“As humans, we’re innately social beings and relationships – both romantic and non-romantic – give us a purpose and a place to exchange critical interactions that can have a positive impact on our ageing,” explained Mr Ward.

He cited research published in Harvard Health that shows successful relationships with partners, family and the community may have a direct impact on your health and lifespan.

“After more than a year of isolation, it’s really important that we prioritise social interactions and work on re-strengthening our relationships, even when we don’t really feel like it,” Mr Ward added.

Regulated recovery

“The worst thing you can do when trying to improve general health and longevity is neglect recovery, as it can cause excess levels of fatigue or injury,” Mr Ward explained.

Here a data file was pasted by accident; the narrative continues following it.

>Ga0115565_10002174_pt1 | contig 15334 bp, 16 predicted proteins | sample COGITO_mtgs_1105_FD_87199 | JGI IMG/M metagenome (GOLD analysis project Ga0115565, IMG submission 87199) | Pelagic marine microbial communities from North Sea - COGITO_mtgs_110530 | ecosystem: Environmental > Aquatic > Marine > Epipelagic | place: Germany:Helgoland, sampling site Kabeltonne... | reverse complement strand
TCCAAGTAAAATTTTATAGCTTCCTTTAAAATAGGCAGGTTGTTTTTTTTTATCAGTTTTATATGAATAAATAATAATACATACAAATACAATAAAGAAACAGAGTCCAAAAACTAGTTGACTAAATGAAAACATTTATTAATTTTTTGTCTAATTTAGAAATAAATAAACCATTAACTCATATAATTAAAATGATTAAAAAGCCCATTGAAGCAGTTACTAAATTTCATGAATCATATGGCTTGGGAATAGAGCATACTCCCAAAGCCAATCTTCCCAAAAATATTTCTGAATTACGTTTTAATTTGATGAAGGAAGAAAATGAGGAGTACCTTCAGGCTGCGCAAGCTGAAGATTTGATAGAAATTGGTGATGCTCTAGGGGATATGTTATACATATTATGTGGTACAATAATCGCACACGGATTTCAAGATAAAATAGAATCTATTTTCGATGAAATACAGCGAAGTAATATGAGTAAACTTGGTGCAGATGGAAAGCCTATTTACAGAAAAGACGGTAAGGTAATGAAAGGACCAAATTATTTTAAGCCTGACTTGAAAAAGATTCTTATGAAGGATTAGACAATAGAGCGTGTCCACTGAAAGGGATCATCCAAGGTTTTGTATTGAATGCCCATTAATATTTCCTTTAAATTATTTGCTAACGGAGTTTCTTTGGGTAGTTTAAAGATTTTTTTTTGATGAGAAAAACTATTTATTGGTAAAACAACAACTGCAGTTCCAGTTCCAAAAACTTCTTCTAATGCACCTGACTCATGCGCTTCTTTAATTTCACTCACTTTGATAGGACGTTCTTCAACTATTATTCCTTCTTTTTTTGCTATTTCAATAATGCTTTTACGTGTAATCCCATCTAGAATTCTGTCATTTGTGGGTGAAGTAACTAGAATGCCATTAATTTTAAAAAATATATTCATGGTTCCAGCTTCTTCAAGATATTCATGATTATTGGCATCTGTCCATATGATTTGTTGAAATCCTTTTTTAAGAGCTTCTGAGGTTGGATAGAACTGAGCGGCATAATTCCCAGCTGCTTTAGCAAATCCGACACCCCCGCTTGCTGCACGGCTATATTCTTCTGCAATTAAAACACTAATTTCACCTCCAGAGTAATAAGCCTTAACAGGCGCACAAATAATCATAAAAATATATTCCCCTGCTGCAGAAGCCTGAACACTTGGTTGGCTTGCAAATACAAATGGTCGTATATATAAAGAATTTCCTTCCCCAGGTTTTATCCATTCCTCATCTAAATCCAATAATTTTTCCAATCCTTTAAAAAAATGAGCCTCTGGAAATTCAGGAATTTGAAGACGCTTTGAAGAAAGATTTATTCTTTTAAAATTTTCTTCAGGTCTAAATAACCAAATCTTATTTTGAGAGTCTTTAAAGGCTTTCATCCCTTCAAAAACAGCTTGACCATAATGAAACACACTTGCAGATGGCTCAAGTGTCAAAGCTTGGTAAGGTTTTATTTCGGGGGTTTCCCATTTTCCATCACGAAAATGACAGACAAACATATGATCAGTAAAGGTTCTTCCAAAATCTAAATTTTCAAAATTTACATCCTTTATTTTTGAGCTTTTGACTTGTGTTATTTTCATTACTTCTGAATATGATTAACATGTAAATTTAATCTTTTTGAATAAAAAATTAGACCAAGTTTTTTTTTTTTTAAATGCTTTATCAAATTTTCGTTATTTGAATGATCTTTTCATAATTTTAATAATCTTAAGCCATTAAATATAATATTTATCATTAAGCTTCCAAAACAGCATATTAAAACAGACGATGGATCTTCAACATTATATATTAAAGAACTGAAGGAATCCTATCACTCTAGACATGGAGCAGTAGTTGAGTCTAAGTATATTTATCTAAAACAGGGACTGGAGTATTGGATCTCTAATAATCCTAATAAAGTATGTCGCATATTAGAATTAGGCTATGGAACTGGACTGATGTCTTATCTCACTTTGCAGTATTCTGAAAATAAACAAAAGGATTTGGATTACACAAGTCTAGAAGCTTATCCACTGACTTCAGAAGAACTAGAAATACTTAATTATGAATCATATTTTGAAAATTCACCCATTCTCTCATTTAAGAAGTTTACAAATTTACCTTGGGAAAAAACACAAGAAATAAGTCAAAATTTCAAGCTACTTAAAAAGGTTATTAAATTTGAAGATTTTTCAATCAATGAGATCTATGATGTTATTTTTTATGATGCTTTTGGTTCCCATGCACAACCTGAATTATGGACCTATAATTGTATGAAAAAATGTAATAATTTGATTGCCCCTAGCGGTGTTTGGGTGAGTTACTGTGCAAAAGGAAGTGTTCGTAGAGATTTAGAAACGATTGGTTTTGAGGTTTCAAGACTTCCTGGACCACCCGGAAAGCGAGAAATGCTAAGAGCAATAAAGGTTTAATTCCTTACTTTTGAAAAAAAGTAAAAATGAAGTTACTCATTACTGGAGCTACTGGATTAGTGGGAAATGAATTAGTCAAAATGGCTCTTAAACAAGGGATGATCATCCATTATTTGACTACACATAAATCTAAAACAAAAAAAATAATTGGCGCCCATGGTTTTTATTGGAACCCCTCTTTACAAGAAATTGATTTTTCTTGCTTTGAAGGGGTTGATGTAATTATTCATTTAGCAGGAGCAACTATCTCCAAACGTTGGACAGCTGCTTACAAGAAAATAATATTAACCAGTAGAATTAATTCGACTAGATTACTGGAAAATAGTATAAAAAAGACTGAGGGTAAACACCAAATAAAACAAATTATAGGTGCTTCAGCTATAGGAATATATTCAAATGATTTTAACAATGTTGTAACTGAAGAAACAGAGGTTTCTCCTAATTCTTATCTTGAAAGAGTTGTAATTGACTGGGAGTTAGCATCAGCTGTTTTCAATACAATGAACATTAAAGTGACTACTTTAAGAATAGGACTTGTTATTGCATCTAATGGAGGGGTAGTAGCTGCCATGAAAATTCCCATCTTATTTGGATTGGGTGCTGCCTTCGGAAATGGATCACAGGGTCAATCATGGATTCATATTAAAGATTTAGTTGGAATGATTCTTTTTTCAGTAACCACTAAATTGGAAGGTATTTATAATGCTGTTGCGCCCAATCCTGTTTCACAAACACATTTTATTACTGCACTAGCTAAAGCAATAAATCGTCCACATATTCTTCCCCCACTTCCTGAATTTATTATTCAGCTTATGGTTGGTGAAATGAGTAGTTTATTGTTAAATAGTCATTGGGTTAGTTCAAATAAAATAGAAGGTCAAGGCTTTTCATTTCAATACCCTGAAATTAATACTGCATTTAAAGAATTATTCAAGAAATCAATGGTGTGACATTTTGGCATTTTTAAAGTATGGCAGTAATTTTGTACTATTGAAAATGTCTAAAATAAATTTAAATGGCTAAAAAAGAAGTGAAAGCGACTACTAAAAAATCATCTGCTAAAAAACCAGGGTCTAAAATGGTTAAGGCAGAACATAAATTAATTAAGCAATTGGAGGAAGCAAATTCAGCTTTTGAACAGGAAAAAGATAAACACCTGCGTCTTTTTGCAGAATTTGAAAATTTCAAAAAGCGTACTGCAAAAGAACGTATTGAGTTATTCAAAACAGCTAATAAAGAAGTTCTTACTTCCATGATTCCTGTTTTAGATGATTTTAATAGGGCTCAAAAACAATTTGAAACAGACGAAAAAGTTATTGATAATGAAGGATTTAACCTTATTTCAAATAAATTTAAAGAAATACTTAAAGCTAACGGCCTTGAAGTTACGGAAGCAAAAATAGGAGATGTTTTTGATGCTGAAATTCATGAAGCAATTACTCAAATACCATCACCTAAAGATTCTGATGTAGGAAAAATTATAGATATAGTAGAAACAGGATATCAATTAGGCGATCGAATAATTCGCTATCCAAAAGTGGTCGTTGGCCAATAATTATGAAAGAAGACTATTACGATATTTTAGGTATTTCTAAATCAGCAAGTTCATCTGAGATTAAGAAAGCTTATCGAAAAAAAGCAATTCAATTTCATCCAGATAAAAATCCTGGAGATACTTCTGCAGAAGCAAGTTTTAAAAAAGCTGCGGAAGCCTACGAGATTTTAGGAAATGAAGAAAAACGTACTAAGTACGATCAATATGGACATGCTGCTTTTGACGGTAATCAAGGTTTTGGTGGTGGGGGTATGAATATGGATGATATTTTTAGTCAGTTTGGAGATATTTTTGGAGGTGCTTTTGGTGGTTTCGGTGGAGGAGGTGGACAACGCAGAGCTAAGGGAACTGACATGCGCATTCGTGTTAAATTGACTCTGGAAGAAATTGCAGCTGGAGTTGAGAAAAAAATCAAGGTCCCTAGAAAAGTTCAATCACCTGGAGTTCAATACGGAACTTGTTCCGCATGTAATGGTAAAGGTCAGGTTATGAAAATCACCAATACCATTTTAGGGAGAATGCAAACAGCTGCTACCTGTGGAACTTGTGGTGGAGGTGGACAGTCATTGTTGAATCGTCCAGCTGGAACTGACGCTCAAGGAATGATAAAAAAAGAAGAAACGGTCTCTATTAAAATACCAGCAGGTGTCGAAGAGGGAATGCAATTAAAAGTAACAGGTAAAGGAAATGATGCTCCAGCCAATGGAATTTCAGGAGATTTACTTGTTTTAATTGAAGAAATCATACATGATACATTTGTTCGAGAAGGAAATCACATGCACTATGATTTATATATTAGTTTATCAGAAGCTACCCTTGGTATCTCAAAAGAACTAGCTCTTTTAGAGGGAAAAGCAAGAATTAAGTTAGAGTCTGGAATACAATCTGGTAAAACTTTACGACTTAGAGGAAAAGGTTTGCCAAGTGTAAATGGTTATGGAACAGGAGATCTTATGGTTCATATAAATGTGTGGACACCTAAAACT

As he explained, sleep and mindfulness are both vital ways to recharge and recover.

Mr Ward cited research that demonstrates “a good night of high-quality sleep can improve your body’s immune system and fuel the restoration and repair of cells, tissues and organs – supporting longevity and slowing your biological age”.

Mr Ward added: “Ideally, many people should get seven to eight hours of sleep each night, but it’s not just about the amount of time – quality of sleep plays an equally vital role.”

Finally, hit that sweet spot when it comes to stress.

Mr Ward explained: “Stress has a bad reputation and, in most cases, this is well-deserved. But stress also comes in all forms of shapes and sizes – from exercising your muscles to deadlines at work.”

According to Mr Ward, while prolonged heavy stress can shorten your life and is associated with many health problems, a small amount of “good” stress is actually beneficial, and may even help you live longer.

He pointed to research published in the journal Nature that illustrates the “stress-response pathways” actually ensure the survival of organisms under changing environmental conditions.